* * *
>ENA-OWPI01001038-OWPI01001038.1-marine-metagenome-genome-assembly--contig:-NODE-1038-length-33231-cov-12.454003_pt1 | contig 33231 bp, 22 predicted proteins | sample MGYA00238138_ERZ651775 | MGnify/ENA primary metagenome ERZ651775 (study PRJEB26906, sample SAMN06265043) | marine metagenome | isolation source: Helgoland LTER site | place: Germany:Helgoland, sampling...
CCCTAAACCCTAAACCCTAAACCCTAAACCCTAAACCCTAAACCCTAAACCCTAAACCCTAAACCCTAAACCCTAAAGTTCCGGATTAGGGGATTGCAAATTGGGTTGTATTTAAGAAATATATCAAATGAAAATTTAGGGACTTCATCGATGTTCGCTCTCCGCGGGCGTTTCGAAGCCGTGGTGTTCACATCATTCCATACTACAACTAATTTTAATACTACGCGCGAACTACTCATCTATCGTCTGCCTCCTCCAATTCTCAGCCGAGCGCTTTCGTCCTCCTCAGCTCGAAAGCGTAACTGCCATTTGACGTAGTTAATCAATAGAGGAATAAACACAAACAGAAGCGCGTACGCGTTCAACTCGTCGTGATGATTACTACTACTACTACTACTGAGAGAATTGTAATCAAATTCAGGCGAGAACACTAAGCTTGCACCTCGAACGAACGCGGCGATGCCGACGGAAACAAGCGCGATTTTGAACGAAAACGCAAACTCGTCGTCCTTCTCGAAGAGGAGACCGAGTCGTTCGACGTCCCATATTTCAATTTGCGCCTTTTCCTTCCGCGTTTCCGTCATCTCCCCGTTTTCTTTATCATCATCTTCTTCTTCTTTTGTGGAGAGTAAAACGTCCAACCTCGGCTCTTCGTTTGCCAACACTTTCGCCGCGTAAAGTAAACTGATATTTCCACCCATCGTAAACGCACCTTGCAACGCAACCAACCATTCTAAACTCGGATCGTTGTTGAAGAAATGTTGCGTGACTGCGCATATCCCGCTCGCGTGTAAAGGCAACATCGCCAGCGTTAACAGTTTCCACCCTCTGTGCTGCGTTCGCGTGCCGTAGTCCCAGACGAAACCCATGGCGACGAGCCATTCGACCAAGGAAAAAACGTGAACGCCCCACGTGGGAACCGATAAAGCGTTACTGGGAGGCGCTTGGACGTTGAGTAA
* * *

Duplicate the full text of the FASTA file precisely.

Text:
>ENA-OWPI01001038-OWPI01001038.1-marine-metagenome-genome-assembly--contig:-NODE-1038-length-33231-cov-12.454003_pt1 | contig 33231 bp, 22 predicted proteins | sample MGYA00238138_ERZ651775 | MGnify/ENA primary metagenome ERZ651775 (study PRJEB26906, sample SAMN06265043) | marine metagenome | isolation source: Helgoland LTER site | place: Germany:Helgoland, sampling...
CCCTAAACCCTAAACCCTAAACCCTAAACCCTAAACCCTAAACCCTAAACCCTAAACCCTAAACCCTAAACCCTAAAGTTCCGGATTAGGGGATTGCAAATTGGGTTGTATTTAAGAAATATATCAAATGAAAATTTAGGGACTTCATCGATGTTCGCTCTCCGCGGGCGTTTCGAAGCCGTGGTGTTCACATCATTCCATACTACAACTAATTTTAATACTACGCGCGAACTACTCATCTATCGTCTGCCTCCTCCAATTCTCAGCCGAGCGCTTTCGTCCTCCTCAGCTCGAAAGCGTAACTGCCATTTGACGTAGTTAATCAATAGAGGAATAAACACAAACAGAAGCGCGTACGCGTTCAACTCGTCGTGATGATTACTACTACTACTACTACTGAGAGAATTGTAATCAAATTCAGGCGAGAACACTAAGCTTGCACCTCGAACGAACGCGGCGATGCCGACGGAAACAAGCGCGATTTTGAACGAAAACGCAAACTCGTCGTCCTTCTCGAAGAGGAGACCGAGTCGTTCGACGTCCCATATTTCAATTTGCGCCTTTTCCTTCCGCGTTTCCGTCATCTCCCCGTTTTCTTTATCATCATCTTCTTCTTCTTTTGTGGAGAGTAAAACGTCCAACCTCGGCTCTTCGTTTGCCAACACTTTCGCCGCGTAAAGTAAACTGATATTTCCACCCATCGTAAACGCACCTTGCAACGCAACCAACCATTCTAAACTCGGATCGTTGTTGAAGAAATGTTGCGTGACTGCGCATATCCCGCTCGCGTGTAAAGGCAACATCGCCAGCGTTAACAGTTTCCACCCTCTGTGCTGCGTTCGCGTGCCGTAGTCCCAGACGAAACCCATGGCGACGAGCCATTCGACCAAGGAAAAAACGTGAACGCCCCACGTGGGAACCGATAAAGCGTTACTGGGAGGCGCTTGGACGTTGAGTAA